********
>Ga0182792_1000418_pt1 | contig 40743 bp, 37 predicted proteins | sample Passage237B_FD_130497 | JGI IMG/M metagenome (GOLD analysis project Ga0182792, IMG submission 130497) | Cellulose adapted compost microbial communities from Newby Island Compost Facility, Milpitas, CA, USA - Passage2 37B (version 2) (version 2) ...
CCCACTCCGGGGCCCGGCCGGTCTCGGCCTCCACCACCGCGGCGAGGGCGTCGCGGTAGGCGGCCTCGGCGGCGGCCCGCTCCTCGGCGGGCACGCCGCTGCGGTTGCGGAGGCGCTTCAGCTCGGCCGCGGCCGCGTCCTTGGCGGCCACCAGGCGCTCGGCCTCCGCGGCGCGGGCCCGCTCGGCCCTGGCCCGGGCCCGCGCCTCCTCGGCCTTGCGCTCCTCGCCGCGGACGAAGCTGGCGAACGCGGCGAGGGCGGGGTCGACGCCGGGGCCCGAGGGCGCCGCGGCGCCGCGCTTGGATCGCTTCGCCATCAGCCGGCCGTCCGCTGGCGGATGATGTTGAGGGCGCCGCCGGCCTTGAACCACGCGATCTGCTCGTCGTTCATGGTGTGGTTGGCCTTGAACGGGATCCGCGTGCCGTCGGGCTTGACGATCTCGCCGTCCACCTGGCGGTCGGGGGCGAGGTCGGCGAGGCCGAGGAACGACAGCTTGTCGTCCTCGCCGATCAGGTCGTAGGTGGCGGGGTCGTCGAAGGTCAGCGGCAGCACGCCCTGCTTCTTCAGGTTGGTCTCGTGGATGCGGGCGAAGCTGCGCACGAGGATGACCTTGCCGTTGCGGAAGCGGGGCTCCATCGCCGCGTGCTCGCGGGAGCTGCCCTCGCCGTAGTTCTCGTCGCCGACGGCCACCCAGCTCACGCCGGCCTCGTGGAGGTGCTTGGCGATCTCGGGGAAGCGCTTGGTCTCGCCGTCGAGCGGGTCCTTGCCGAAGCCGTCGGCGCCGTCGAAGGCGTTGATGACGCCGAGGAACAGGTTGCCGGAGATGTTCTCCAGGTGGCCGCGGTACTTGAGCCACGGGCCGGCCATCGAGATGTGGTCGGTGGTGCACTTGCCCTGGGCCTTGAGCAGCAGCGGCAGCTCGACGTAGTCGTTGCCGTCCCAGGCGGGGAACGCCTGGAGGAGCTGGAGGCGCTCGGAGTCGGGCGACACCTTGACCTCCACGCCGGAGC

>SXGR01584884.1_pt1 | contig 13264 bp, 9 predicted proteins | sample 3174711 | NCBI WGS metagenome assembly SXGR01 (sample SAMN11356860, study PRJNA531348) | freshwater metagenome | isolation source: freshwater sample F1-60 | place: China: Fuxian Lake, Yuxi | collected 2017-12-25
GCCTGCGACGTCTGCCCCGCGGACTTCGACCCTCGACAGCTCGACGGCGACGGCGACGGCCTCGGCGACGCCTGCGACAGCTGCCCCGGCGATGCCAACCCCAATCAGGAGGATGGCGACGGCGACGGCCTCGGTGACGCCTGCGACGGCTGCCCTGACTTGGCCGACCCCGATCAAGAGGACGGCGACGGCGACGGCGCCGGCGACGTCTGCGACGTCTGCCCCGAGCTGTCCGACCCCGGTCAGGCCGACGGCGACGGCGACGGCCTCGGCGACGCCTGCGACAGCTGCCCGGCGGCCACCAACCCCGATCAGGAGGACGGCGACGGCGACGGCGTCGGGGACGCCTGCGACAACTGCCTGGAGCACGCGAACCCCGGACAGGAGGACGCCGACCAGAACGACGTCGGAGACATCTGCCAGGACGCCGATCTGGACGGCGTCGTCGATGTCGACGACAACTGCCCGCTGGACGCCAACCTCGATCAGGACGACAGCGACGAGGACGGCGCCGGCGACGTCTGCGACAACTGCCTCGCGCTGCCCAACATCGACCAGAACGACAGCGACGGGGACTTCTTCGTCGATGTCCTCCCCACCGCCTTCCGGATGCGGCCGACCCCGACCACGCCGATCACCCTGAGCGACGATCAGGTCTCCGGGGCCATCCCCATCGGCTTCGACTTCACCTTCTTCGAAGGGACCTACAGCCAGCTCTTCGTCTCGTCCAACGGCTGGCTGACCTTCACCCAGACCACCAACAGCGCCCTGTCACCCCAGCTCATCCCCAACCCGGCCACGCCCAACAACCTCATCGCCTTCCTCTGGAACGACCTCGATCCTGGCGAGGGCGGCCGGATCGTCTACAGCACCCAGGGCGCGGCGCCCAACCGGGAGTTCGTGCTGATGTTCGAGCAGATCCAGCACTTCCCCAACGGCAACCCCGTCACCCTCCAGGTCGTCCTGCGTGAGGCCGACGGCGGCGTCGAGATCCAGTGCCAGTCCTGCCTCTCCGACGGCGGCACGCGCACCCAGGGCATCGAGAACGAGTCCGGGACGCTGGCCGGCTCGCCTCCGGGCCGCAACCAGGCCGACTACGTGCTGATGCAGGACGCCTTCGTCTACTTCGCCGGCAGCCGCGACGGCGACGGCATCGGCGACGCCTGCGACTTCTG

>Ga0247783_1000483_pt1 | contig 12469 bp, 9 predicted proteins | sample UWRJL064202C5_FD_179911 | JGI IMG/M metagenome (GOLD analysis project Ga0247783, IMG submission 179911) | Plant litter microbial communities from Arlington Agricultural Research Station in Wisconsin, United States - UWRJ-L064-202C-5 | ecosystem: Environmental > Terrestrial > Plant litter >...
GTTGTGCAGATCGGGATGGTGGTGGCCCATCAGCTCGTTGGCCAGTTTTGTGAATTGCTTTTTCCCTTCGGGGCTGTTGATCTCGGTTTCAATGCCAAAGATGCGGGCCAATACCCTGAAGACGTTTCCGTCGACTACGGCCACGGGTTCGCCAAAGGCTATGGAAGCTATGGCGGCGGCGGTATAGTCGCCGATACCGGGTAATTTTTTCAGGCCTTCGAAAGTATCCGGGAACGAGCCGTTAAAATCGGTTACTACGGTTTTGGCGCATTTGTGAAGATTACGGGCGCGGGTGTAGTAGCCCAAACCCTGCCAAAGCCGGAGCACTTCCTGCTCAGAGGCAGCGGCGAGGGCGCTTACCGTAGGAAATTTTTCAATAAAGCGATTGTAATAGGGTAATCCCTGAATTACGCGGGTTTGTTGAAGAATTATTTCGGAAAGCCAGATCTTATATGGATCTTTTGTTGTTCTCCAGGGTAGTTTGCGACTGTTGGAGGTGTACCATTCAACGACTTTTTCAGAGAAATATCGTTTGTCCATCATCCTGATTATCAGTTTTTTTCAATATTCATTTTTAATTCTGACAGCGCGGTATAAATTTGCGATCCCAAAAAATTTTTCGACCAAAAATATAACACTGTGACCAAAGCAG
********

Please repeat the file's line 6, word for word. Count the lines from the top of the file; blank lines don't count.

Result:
GTTGTGCAGATCGGGATGGTGGTGGCCCATCAGCTCGTTGGCCAGTTTTGTGAATTGCTTTTTCCCTTCGGGGCTGTTGATCTCGGTTTCAATGCCAAAGATGCGGGCCAATACCCTGAAGACGTTTCCGTCGACTACGGCCACGGGTTCGCCAAAGGCTATGGAAGCTATGGCGGCGGCGGTATAGTCGCCGATACCGGGTAATTTTTTCAGGCCTTCGAAAGTATCCGGGAACGAGCCGTTAAAATCGGTTACTACGGTTTTGGCGCATTTGTGAAGATTACGGGCGCGGGTGTAGTAGCCCAAACCCTGCCAAAGCCGGAGCACTTCCTGCTCAGAGGCAGCGGCGAGGGCGCTTACCGTAGGAAATTTTTCAATAAAGCGATTGTAATAGGGTAATCCCTGAATTACGCGGGTTTGTTGAAGAATTATTTCGGAAAGCCAGATCTTATATGGATCTTTTGTTGTTCTCCAGGGTAGTTTGCGACTGTTGGAGGTGTACCATTCAACGACTTTTTCAGAGAAATATCGTTTGTCCATCATCCTGATTATCAGTTTTTTTCAATATTCATTTTTAATTCTGACAGCGCGGTATAAATTTGCGATCCCAAAAAATTTTTCGACCAAAAATATAACACTGTGACCAAAGCAG